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Organizational Behavior Forces

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Organizational Behavioral Forces

There are many internal and external forces that can affect an organization. Internally an organization sets up its own culture. It creates its own internal structure, mission, and fiscal policies. These internal forces are created to engage the external forces that include, but aren't limited to, an organization competition, the economy, and the demands of the customers. The way that these forces are handled speaks to the effectiveness of an organization.

Having knowledge of a system and its development will contribute to a well-managed organization. Keeping up to date on community needs, technology, consumer demands, and economic perspectives influence organizations to be in a better position to fulfill their mission to improve technology and service quality. Having this knowledge, an organization can be in a better position to fulfill the organizational mission. Conducting in depth surveys, receiving information on the shifting behavior of the American workforce, building research that examines and defines what drives and motivate workers, and the response to the worsening economical and employment outlook, will provide valuable insight on recruiting, motivating, and retaining its employees.

According to, fiscal policy is "government spending policies that influence macroeconomic conditions. These policies affect tax rates, interest rates, and government spending, in an effort to control the economy." Fiscal policies are a much broader topic than that because although the government can influence the economy and productivity levels, individual public and private organizations can have their own fiscal policies. Organizational behavior can be affected by how conservative or aggressive its fiscal policy is and it relates to success in achieving its goals. An example of fiscal policy on a small scale is how a finance department can write off invoices up to a certain amount. Anything exceeding the allowable limit must be taken up to management. Fiscal policy can change the allowable amount, depending on how important the organization's focus on accounts receivable is. Another example is automobile companies putting more emphasis on research and development as well as production for fuel-efficient vehicles, or "hybrids" and less on conventional vehicles due to high gas prices. This causes unemployment levels to go up and down in certain areas of the car industry. When a company decides to adjust its spending, its policy may affect only a specific group of people.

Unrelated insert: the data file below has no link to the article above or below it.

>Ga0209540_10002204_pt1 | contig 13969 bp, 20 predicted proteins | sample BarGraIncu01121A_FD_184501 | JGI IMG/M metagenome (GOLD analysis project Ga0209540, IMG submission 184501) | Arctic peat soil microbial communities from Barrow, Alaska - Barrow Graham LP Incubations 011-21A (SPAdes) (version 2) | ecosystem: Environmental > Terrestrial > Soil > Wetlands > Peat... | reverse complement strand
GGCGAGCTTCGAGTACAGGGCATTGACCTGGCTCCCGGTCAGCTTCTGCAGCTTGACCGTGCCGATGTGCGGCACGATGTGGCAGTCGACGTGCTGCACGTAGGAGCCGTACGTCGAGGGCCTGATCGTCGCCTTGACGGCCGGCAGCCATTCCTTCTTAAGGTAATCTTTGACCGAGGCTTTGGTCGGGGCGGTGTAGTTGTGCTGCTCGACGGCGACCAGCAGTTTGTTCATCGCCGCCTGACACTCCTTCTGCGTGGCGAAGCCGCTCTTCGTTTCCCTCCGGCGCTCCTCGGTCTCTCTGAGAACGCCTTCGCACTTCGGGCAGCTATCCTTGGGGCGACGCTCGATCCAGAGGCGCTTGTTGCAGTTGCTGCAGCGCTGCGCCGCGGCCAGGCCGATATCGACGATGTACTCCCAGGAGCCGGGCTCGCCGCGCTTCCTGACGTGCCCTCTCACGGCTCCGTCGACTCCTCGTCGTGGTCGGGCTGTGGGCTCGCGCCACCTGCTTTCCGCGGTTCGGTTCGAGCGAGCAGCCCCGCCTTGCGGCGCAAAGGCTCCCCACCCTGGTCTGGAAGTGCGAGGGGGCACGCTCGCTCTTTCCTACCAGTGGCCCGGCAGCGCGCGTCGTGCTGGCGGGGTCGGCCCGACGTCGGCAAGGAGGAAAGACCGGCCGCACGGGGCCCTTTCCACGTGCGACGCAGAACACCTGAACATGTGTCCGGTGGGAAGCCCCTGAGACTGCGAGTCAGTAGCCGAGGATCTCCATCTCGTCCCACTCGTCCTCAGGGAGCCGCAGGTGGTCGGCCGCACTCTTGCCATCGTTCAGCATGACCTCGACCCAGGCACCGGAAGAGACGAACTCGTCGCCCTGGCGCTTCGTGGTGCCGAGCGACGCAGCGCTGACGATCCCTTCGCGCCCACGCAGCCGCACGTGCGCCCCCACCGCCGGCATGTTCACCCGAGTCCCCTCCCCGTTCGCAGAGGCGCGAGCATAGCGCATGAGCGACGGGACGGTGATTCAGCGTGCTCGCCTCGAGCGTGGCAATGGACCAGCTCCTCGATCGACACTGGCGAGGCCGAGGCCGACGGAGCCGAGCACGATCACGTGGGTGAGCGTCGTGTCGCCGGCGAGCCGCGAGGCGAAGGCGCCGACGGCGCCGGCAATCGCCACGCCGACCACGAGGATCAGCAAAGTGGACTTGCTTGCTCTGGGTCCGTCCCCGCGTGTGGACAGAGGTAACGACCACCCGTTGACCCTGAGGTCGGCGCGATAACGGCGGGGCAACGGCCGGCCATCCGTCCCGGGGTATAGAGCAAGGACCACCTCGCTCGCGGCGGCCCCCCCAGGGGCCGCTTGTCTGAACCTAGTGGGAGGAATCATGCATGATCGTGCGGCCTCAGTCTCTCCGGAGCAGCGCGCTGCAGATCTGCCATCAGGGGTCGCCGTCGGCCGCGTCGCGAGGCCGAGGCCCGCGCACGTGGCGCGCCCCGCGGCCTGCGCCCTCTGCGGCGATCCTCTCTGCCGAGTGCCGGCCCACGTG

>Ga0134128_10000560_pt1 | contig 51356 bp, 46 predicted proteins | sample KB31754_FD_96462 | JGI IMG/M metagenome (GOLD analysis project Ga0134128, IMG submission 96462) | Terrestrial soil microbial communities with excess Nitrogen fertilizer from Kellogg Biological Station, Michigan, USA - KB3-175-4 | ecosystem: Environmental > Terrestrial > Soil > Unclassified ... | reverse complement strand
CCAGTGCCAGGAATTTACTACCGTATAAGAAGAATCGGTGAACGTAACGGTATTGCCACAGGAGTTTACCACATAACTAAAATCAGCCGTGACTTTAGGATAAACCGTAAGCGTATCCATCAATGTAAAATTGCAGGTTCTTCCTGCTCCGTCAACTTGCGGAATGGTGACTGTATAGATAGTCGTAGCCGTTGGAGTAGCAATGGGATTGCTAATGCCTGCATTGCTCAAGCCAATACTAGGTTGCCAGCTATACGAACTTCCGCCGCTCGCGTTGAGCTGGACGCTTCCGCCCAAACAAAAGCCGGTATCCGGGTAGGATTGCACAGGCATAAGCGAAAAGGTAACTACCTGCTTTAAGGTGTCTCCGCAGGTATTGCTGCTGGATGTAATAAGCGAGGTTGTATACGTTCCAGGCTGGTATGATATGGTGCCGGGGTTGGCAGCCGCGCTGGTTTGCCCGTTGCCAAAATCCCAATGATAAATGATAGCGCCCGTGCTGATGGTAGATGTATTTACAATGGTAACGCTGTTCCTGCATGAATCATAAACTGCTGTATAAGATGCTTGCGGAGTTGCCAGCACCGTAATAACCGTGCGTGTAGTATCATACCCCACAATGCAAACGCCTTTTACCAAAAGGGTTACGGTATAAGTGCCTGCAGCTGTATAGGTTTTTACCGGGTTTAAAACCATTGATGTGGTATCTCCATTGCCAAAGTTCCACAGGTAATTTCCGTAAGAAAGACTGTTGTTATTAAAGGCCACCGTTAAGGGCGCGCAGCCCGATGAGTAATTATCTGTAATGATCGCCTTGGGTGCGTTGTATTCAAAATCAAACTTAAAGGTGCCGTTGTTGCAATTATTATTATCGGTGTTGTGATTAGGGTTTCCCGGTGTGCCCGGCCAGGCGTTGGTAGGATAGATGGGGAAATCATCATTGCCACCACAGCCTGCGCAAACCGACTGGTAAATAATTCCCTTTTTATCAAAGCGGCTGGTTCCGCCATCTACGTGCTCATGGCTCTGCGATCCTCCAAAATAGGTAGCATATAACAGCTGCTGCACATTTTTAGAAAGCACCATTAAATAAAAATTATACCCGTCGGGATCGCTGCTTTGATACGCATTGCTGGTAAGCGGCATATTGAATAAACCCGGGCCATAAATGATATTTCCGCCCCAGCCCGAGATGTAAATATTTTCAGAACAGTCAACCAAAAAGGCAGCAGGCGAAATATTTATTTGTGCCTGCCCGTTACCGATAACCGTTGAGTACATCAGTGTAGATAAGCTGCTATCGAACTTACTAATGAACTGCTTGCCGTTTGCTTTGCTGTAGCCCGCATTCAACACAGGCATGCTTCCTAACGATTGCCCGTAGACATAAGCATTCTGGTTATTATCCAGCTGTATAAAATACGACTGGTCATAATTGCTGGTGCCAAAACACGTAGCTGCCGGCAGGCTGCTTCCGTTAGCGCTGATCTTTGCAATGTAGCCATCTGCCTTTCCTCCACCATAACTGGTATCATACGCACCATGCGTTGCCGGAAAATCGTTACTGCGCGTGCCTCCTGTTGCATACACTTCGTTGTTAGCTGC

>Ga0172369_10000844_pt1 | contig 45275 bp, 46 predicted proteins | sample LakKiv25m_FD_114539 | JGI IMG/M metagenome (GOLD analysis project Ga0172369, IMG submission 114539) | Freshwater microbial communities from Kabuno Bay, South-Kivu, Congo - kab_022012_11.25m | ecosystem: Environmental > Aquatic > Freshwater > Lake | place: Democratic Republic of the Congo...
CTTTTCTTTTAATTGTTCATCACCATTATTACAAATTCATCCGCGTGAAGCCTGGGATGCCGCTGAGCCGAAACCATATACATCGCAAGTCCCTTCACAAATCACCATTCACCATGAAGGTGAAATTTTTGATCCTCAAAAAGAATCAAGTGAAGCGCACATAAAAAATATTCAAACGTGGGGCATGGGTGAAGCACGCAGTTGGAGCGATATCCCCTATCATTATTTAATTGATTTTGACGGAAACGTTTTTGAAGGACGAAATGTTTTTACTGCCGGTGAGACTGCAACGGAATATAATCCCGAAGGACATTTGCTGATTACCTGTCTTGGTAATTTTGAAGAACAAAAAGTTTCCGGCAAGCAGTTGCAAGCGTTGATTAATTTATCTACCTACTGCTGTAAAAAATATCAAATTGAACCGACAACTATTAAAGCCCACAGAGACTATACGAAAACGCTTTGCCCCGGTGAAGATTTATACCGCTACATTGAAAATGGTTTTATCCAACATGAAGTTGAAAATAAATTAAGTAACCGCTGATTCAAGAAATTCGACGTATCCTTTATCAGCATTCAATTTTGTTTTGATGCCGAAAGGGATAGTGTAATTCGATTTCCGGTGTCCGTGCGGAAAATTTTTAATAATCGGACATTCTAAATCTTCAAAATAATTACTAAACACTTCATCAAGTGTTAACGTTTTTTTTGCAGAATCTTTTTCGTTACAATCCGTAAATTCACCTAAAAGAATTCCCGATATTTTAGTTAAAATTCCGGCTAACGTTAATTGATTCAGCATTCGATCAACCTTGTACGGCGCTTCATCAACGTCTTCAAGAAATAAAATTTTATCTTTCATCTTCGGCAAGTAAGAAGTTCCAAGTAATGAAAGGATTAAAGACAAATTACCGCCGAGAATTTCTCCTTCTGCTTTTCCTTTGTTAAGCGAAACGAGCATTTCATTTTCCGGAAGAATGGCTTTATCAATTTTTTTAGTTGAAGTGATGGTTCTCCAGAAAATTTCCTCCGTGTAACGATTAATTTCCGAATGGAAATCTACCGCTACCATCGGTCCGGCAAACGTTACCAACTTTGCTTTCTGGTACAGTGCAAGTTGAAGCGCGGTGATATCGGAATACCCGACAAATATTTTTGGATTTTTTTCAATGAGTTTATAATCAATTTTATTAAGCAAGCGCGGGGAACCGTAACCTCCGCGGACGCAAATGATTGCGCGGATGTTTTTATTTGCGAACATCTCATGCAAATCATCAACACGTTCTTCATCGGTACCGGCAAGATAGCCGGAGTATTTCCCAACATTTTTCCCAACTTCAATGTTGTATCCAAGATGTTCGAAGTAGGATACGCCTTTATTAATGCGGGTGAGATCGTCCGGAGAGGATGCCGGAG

Making changes to maintain characteristics of the company in an internal force impacts its organizational behavior. These changes are made to the tools, resources, and the physical or organizational settings of the company. Restructuring is referring to the resources internal and external. For the internal, it is resources from facilities, equipments, staffing levels, staff qualifications, programs, and administrative organization. Knowledge and utilizing information to adapt to organizational behavior successfully, and to changing circumstances are obtained from resources from external environmental factors. Customers, owners, suppliers, regulators, local communities, and other employees are changing their needs constantly. In addition, restructuring will have an impact on organizational behavior due to providing adequate structure enabling the organization to use or apply good processes that lead to good outcomes and to evaluate and train to ensure minimum standards are met in the workplace.

Typically, organizational behavior is affected by how well or how bad the economy is doing. Changes in the direction of organizations will be made to compensate for shifts in the economy. An example of this is the current demand for higher learning degrees. More and more companies are offering tuition reimbursement benefits to their employees if they choose to continue their education. This can help organizations compete in their respective industries because the workforce is better trained and educated. Legislation can influence the economy by making it required for certain workers to obtain higher learning degrees.

When the economy is doing well, there is less worry in organizations in regards to downsizing or outsourcing. Employees may have other options and be inclined to accept jobs at other organizations that will pay them more. When there is job security, an outcome can be increased spending, which in turn influences the economy. Growth in the economy can mean potential growth in organizations. Another example of economy impacting organizational behavior is the increase in employee carpooling caused by high gas prices. This can be a way for co-workers to get to know each other, which may cause more of a bond between employees in the organization.

Customer demands can impact organizational behavior directly in the same manner that supply can affect demand and vice versa. Organizations may change their focus to whatever the customer is looking for. Customer demand can dictate how companies adapt to market change. An example can be how



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